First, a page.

Le Divorce (2003) **1/2
Directed by James Ivory. Written by Ruth Prawer Jhabvala and Mr. Ivory, based on the novel by Diane Johnson. Photography, Pierre Lhomme. Editing, John David Allen. Production design, Frédéric Bénard. Music, Richard Robbins. Produced by Ismail Merchant and Michael Schiffer. Cast Alphabetically : Leslie Caron (Suzanne de Persand), Stockard Channing (Margeeve Walker), Glenn Close (Olivia Pace), Romain Duris (Yves), Stephen Fry (Piers Janely), Kate Hudson (Isabel Walker), Thierry Lhermitte (Edgar Cosset), Matthew Modine (Tellman), Bebe Neuwirth (Julia Manchevering), Sam Waterston (Chester Walker), Naomi Watts (Roxanne de Persand) and Melvil Poupaud (Charles-Henri de Persand). A Fox Searchlight release. 115 minutes. PG-13.
No matter how some current propaganda puts down the French, the "Vive la difference" notion endures. For example, until relatively recent times, American wines were something of a joke, but today, the best of them give French wines a run for their money. Even so the French ones have certainly not been dethroned. Or take food. The best of American cuisine is in fact French cuisine. Ditto for perfumes, fashions, many luxury items, and so on. Globalisation reigns.
As for people, while in the U.S.A the expression "Latin Lover" is now a thing of the past, it is a fact that "I am French" elicits more attention than any other nationality.
The kernel of "Le Divorce" is "Frenchiness." Nice-looking American Isabel (Kate Hudson) comes to Paris to visit her sister Roxanne (Naomi Watts) a poet married to French artist Charles-Henri de Persand (Melvil Poupaud). The couple have a child and are expecting another. Oddly (it's only a movie after all), just as Isabel enters the couple's home, Charles-Henri is leaving it abruptly. He has fallen for a Russian woman who is married to an American (Mathew Modine.)
Melvil (there's a gag somewhere in that name for informed cinephiles) is the son of patrician Suzanne de Persand (nicely played by Leslie Caron who has been married four times.) The prefix "de" may indicate French nobility, but contrary to common belief, it ain't necessarily so. (Think Charles de Gaulle.) Madame de Persand may simply be "High" or even "Moneyed" Bourgeoisie. Her country house is Gallic Martha Stewart.
The movie is nicely edited and photographed. It follows a number of strands, with the main focus on Isabel. She is the American Abroad, familiar from books and movies. In the course of human events, one of the first Frenchmen Isabel meets is a vaguely Bohemian (read Post-Hippie) artist with vague political "engagement." Cut to their being in bed together. But he is only the hors d'oeuvre to the main (inter) course, Edgar Cosset (the very popular Thierry Lhermitte.) The latter is a vaguely married and vaguely right-wing politician (which means money,) and, most importantly, a champion womanizer. Edgar, a Casanova or a Don Juan (minus a Figaro or Leporello,) is the Madame de Persand's brother , therefore the uncle of Charles-Henri. It's All in the Family. Curiously (and improbably), Edgar seems to start all his affairs with the gift of the same Hermes handbag ($6,000 or so) of red crocodile (whatever that is), and to finish said affairs with a very pricey scarf.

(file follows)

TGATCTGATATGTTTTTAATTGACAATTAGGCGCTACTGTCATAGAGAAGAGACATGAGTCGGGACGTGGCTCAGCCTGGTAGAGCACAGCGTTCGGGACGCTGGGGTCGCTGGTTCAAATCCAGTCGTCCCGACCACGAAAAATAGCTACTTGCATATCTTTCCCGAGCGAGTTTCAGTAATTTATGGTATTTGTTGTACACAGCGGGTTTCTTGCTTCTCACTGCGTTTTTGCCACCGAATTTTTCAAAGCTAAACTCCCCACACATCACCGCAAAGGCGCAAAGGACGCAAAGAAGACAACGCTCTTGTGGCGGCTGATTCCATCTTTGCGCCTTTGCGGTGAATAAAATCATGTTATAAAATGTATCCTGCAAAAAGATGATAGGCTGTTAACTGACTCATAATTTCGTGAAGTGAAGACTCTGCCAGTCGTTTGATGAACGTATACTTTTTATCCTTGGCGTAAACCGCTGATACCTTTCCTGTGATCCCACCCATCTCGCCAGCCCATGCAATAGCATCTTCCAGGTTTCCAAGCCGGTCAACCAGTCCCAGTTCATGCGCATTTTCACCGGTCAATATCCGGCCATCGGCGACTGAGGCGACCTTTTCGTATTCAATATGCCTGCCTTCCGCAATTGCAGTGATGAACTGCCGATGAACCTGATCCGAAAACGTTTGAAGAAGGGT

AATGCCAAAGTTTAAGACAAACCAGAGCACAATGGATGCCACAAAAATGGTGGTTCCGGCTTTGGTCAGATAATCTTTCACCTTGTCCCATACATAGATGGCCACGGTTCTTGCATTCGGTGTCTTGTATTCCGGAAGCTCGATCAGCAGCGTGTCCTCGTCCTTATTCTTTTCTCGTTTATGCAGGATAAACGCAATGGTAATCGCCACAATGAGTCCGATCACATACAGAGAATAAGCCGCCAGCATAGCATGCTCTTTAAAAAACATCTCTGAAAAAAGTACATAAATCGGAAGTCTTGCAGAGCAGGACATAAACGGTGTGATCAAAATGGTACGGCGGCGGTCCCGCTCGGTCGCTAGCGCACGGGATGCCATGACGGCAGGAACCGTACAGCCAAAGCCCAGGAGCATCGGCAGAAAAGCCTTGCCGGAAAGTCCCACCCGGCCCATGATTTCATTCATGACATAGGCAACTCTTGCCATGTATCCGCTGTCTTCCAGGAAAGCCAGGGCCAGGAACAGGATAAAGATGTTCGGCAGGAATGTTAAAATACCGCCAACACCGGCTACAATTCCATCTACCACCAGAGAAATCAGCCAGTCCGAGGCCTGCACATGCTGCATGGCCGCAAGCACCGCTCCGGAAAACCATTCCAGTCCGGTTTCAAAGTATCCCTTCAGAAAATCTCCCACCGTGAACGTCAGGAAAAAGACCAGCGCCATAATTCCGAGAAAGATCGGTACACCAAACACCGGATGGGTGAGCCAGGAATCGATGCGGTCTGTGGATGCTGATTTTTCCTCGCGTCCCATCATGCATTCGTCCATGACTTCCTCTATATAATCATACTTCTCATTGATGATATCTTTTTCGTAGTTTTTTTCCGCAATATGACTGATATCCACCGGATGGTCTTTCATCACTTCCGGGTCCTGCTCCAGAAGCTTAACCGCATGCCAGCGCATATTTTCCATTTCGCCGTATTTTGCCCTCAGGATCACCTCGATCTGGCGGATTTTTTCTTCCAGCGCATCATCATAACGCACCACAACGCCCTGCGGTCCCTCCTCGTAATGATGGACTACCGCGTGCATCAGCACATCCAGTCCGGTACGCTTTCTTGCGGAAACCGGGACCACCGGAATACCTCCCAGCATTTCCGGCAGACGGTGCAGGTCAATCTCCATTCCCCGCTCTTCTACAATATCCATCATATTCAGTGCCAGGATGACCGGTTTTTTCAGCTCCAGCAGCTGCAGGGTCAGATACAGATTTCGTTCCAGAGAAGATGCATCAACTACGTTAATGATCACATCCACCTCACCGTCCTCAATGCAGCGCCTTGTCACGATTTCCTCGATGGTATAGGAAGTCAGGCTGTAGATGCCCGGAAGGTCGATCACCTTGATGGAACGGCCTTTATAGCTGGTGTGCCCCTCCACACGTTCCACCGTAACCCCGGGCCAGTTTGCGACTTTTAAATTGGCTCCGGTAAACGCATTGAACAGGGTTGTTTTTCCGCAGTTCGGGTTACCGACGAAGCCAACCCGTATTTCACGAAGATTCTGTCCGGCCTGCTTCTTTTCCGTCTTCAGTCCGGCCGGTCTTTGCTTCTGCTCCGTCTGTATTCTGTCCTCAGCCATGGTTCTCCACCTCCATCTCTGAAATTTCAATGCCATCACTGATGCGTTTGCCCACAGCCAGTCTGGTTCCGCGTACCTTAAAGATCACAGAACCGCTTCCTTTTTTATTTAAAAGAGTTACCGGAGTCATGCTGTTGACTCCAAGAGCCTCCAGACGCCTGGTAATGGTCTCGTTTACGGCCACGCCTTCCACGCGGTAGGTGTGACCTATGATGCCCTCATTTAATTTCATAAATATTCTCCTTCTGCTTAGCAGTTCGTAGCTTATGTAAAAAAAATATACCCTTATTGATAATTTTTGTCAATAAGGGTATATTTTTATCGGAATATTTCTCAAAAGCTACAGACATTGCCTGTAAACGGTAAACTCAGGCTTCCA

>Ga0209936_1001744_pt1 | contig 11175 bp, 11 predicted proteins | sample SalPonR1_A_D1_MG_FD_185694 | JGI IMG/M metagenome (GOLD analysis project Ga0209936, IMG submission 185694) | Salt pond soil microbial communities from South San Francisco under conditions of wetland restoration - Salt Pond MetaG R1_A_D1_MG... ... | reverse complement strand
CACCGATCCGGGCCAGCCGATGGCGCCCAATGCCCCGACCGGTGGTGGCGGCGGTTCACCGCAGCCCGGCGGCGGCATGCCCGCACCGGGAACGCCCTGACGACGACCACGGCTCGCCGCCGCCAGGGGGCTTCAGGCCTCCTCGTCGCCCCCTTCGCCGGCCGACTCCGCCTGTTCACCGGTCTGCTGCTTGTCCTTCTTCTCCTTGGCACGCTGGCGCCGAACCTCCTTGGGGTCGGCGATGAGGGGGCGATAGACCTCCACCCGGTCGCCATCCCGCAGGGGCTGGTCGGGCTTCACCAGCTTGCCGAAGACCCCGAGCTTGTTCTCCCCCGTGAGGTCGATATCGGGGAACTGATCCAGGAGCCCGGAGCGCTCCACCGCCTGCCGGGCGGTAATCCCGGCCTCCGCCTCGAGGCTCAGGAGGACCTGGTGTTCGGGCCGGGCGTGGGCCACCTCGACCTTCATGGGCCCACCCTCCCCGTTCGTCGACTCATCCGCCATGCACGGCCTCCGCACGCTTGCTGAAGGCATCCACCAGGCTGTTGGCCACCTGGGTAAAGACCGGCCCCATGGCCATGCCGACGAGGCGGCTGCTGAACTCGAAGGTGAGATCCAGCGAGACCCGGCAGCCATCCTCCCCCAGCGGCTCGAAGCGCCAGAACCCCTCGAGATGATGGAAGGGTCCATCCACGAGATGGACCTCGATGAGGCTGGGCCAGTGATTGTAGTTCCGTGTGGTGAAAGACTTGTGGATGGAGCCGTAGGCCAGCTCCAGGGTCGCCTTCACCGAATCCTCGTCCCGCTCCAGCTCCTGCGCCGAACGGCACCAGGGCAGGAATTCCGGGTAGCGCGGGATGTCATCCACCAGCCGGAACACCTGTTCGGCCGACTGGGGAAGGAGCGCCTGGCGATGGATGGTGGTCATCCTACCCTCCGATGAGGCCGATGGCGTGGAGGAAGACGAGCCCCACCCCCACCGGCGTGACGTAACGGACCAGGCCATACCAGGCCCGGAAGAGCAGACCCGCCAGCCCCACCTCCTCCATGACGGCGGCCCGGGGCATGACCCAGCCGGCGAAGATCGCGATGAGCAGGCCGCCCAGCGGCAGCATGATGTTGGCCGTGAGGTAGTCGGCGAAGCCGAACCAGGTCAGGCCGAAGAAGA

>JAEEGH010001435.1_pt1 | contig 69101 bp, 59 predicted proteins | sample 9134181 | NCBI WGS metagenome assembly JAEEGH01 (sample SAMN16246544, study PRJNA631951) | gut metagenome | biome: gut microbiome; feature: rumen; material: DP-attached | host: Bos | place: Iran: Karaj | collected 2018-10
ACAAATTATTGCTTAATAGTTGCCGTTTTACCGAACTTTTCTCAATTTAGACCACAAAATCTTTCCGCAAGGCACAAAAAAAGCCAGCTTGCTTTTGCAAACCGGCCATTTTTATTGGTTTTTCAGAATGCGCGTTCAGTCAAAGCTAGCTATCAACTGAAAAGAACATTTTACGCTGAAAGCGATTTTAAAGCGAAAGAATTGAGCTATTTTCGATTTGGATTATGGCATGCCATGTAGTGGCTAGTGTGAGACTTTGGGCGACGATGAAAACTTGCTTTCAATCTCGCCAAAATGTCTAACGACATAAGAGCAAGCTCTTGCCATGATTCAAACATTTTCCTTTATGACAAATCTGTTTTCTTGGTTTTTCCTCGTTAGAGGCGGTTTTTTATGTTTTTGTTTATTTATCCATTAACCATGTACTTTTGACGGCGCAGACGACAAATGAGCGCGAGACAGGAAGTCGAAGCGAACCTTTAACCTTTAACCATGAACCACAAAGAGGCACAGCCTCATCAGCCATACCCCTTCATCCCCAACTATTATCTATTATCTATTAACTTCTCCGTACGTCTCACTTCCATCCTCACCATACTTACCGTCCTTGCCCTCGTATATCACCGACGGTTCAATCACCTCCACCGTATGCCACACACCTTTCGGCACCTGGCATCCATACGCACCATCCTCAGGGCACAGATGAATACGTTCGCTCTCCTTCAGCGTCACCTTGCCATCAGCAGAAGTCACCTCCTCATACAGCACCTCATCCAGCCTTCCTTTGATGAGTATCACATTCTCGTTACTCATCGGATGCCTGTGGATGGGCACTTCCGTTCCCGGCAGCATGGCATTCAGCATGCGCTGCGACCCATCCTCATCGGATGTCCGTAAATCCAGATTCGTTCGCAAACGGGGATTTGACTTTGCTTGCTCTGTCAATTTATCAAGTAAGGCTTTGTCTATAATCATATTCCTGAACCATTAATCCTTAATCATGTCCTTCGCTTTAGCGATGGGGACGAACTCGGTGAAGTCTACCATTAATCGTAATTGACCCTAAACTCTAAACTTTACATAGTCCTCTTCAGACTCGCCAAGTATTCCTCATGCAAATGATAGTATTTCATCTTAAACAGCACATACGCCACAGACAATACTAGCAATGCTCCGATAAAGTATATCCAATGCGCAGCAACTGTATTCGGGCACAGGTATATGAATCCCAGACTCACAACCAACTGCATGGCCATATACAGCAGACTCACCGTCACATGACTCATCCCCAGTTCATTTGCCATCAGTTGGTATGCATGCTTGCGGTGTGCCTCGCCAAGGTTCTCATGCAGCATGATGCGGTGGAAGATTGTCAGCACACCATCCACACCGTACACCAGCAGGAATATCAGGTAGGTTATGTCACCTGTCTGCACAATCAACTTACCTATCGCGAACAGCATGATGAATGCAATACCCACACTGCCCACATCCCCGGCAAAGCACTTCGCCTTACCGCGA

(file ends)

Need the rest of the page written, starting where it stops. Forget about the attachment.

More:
In the source novel, Edgar was in his 70s. Mercifully, in the movie this becomes 50s. Still, that's two-and-a-half times the age of 19-year old Isabel. In which carnal techniques he initiates the girl from Santa Barbara is mercifully unclear, but he does introduce her to "haute couture" including underwear, and to mouth-watering, splendidly served cuisine. All this does not prevent her from sleeping also with the younger fellow. Ah, France, where nothing is taken too seriously. It's a far cry from "Casablanca's" "we'll always have Paris."
There are amusing side-dishes in the story, mainly Roxy's dim view of divorce, attempted settlements by the lady and husband Melvil, etc. and, notably, a subplot concerning a putative painting worth millions by Georges de la Tour (1593-1652) that's in the Roxy and Isabel family of Californians. They come to Paris and enjoy it, including an auction, to the hilt.
The main problem in this film is that no character gets developed.The two sisters - and for that matter, most of the Parisians, are not really interesting - except, in a few fleeting moments, the aged concierge lady of Roxy's apartment building. Roxy, a poet, lacks personality. The poem she reads at a gathering of literati does not exactly bring down the walls of Jericho-on-Seine. Melvil Poupaud as Charles-Henri is even more pallid. (He was the lead in that wonderful movie by Eric Rohmer "A Tale of Summer.") The close-to-the-finale section with Matthew Modine on the Eiffel Tower breaks the dominant tones and many sophisticated moods. Otherwise, "Frenchiness" is pleasantly detailed although the film often has a tempo of "escargots" (snails.)
Things go better with Glen Close as another American expatriate, a wise, sophisticated, esteemed writer, and long ago one of Edgar's mistresses. Leslie Caron's miscellaneous disapprovals are nicely and economically stated.
I can hear its French audiences saying "Pas mal. Mais plutot chiant" i.e. "Pretty good. But it tends to drag."